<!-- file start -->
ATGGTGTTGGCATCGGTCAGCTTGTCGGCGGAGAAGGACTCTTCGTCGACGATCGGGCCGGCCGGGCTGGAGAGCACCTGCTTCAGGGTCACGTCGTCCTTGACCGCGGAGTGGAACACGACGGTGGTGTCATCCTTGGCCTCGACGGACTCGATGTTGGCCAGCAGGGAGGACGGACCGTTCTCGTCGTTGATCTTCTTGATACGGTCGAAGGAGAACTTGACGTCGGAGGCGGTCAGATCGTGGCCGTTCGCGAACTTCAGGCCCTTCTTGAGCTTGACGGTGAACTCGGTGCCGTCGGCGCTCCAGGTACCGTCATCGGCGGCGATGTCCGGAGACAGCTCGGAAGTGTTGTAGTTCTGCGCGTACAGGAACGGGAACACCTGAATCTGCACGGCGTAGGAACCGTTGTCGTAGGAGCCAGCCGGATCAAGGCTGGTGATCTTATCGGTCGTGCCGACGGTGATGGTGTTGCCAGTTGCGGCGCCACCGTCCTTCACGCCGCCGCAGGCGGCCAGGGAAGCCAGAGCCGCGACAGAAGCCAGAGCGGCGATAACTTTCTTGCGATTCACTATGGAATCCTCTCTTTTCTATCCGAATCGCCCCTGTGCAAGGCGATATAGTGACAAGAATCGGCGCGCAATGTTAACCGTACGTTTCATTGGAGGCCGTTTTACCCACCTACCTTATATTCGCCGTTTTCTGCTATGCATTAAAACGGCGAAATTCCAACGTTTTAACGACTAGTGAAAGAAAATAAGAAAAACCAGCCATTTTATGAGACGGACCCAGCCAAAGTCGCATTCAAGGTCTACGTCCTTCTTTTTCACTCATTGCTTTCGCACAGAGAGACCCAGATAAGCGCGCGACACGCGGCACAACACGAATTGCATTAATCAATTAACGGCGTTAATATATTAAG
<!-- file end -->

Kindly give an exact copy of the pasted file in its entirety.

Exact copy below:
ATGGTGTTGGCATCGGTCAGCTTGTCGGCGGAGAAGGACTCTTCGTCGACGATCGGGCCGGCCGGGCTGGAGAGCACCTGCTTCAGGGTCACGTCGTCCTTGACCGCGGAGTGGAACACGACGGTGGTGTCATCCTTGGCCTCGACGGACTCGATGTTGGCCAGCAGGGAGGACGGACCGTTCTCGTCGTTGATCTTCTTGATACGGTCGAAGGAGAACTTGACGTCGGAGGCGGTCAGATCGTGGCCGTTCGCGAACTTCAGGCCCTTCTTGAGCTTGACGGTGAACTCGGTGCCGTCGGCGCTCCAGGTACCGTCATCGGCGGCGATGTCCGGAGACAGCTCGGAAGTGTTGTAGTTCTGCGCGTACAGGAACGGGAACACCTGAATCTGCACGGCGTAGGAACCGTTGTCGTAGGAGCCAGCCGGATCAAGGCTGGTGATCTTATCGGTCGTGCCGACGGTGATGGTGTTGCCAGTTGCGGCGCCACCGTCCTTCACGCCGCCGCAGGCGGCCAGGGAAGCCAGAGCCGCGACAGAAGCCAGAGCGGCGATAACTTTCTTGCGATTCACTATGGAATCCTCTCTTTTCTATCCGAATCGCCCCTGTGCAAGGCGATATAGTGACAAGAATCGGCGCGCAATGTTAACCGTACGTTTCATTGGAGGCCGTTTTACCCACCTACCTTATATTCGCCGTTTTCTGCTATGCATTAAAACGGCGAAATTCCAACGTTTTAACGACTAGTGAAAGAAAATAAGAAAAACCAGCCATTTTATGAGACGGACCCAGCCAAAGTCGCATTCAAGGTCTACGTCCTTCTTTTTCACTCATTGCTTTCGCACAGAGAGACCCAGATAAGCGCGCGACACGCGGCACAACACGAATTGCATTAATCAATTAACGGCGTTAATATATTAAG